Soyuz Docks with Space Station

October 12, 2007
Soyuz Docks with Space Station
The Expedition 15 (back row) and Expedition 16 crews along with Malaysian spaceflight participant Sheikh Muszaphar Shukor gather in the Destiny laboratory to receive congratulations from mission representatives on the ground. Credit: NASA TV

Commander Peggy Whitson and Flight Engineer Yuri Malenchenko of the 16th International Space Station crew docked their Soyuz TMA-11 with the orbiting laboratory at 10:50 a.m. EDT Friday to begin a six-month stay aboard.

With them is spaceflight participant Sheikh Muszaphar Shukor. He is a Malaysian flying under contract with the Russian Federal Space Agency.

He will return to Earth with Expedition 15 crew members, Commander Fyodor Yurchikhin and Flight Engineer Oleg Kotov, Oct. 21. Expedition 15 launched to the station last April 7.

Expedition 16 crew members were welcomed by the Expedition 15 crew, including astronaut Clay Anderson, the third Expedition 15 crew member. He launched to the station aboard the STS-117 mission of Atlantis June 8. He joined Expedition 15 in progress and will provide Expedition 16 with an experienced flight engineer for the first few days of its increment.

Whitson, 47, is on her second mission to the station. She served as a flight engineer on the Expedition 5 crew, launching June 5, 2002, and returning to Earth Dec. 7, after almost 185 days in space. She holds a Ph.D. in biochemistry from Rice University in Houston. She began working for NASA as a research biochemist in 1989 and was selected as an astronaut in 1996.

Malenchenko, 45, a Russian Air Force colonel, is making his third long-duration spaceflight. He spent 126 days aboard the Russian space station Mir beginning July 1, 1994, and commanded the two-person station crew on Expedition 7, spending 185 days in space beginning April 26, 2003. He also was a member of the STS-106 crew of Atlantis on an almost-12-day mission to the station beginning Sept. 8, 2000. He is a graduate of the Kharkov Military Aviation School and the Zhukovsky Air Force Engineering Academy.

Anderson, 48, holds a master's degree in aerospace engineering from Iowa State University. He was selected as an astronaut in 1998. This is his first spaceflight.

Astronaut Daniel Tani is scheduled to launch aboard the STS-120 flight of Discovery to replace Anderson as a flight engineer during Expedition 16. Tani, 46, holds a master's degree in mechanical engineering from Massachusetts Institute of Technology. He was selected as an astronaut in 1996 and flew on Endeavour's STS-108 mission in December 2001. He will be making his second spaceflight.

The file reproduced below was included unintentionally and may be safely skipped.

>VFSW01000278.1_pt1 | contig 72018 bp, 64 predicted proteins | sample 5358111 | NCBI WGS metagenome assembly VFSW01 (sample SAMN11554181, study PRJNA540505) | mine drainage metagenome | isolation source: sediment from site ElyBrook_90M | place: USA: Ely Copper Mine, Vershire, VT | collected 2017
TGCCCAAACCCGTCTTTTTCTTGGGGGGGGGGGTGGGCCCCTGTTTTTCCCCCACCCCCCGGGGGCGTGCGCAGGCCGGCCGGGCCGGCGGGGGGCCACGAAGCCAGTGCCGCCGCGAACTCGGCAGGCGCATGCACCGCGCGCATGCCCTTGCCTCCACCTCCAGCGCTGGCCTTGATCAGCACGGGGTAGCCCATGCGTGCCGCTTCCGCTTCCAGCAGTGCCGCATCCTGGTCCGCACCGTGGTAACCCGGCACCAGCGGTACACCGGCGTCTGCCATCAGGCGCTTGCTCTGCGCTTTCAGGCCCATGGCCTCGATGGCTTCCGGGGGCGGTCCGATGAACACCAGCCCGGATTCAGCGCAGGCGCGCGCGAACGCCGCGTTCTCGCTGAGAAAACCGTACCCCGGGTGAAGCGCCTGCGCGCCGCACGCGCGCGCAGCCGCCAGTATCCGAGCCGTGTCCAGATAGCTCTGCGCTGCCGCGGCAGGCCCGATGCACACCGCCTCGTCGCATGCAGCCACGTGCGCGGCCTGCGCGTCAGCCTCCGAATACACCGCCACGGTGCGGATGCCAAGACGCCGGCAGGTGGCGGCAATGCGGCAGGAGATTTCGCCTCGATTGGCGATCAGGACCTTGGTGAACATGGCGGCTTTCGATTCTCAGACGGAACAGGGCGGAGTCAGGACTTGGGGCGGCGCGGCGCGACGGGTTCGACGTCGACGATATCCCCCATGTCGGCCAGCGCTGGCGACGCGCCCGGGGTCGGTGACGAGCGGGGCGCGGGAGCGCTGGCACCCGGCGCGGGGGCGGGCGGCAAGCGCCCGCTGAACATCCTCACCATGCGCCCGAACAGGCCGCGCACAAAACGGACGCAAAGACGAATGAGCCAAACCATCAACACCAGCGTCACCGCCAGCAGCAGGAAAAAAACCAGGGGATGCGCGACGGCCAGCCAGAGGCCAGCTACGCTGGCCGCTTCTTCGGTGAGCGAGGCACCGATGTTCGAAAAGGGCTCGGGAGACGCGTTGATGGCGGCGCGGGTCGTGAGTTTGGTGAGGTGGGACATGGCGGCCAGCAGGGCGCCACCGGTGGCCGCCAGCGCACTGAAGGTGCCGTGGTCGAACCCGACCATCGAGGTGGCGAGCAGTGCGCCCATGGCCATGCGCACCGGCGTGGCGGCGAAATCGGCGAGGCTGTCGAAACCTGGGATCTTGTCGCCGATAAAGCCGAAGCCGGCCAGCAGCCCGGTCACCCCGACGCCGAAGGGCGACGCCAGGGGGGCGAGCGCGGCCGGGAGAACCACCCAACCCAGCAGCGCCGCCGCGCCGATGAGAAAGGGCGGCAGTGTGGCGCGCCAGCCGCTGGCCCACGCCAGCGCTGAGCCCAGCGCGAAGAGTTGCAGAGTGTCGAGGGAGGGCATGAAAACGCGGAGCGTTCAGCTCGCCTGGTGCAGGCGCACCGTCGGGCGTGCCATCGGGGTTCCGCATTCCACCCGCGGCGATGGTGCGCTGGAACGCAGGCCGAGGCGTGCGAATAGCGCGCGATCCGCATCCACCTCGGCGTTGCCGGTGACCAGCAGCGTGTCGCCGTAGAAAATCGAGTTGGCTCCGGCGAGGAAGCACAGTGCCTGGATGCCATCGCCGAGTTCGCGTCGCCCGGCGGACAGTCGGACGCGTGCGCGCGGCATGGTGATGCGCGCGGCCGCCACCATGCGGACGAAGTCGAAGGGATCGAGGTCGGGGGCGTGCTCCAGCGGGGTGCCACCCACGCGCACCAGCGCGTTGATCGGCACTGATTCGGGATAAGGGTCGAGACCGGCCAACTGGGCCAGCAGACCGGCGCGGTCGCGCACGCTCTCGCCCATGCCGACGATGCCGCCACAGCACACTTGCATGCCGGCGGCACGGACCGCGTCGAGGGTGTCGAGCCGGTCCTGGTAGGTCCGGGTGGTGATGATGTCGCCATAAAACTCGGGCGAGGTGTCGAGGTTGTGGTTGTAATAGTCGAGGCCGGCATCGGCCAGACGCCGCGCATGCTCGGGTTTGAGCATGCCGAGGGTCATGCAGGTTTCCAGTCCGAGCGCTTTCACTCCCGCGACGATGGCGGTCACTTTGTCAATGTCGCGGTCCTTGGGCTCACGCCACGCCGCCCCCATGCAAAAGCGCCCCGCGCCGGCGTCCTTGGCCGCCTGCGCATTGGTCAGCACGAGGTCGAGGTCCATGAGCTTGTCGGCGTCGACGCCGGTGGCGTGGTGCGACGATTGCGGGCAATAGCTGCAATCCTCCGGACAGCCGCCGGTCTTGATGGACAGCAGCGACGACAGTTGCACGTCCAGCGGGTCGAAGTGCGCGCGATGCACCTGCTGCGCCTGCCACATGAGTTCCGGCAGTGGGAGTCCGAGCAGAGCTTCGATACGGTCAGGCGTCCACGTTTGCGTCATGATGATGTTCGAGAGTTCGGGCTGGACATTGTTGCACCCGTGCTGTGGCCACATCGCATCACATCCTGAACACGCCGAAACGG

Astronaut Daniel Tani is scheduled to launch aboard the STS-120 flight of Discovery to replace Anderson as a flight engineer during Expedition 16. Tani, 46, holds a master's degree in mechanical engineering from Massachusetts Institute of Technology. He was selected as an astronaut in 1996 and flew on Endeavour's STS-108 mission in December 2001. He will be making his second spaceflight.

Two Expedition 17 crew members are expected to arrive next spring to replace Whitson and Malenchenko.

Source: NASA

Explore further: Meals ready to eat: Expedition 44 crew members sample leafy greens grown on space station

Related Stories

Super-sharp view of the Great Pyramids from space

June 15, 2015

On his last full day in space aboard the International Space Station (ISS), NASA astronaut Terry Virts at last captured a truly iconic shot of one of the "Seven Wonders of the World" – the Great Pyramids of Giza in Egypt.

Recommended for you

Ceres image: The lonely mountain

August 25, 2015

NASA's Dawn spacecraft spotted this tall, conical mountain on Ceres from a distance of 915 miles (1,470 kilometers).

New Horizons team selects potential Kuiper Belt flyby target

August 29, 2015

NASA has selected the potential next destination for the New Horizons mission to visit after its historic July 14 flyby of the Pluto system. The destination is a small Kuiper Belt object (KBO) known as 2014 MU69 that orbits ...

Dawn spacecraft sends sharper scenes from Ceres

August 25, 2015

The closest-yet views of Ceres, delivered by NASA's Dawn spacecraft, show the small world's features in unprecedented detail, including Ceres' tall, conical mountain; crater formation features and narrow, braided fractures.

0 comments

Please sign in to add a comment. Registration is free, and takes less than a minute. Read more

Click here to reset your password.
Sign in to get notified via email when new comments are made.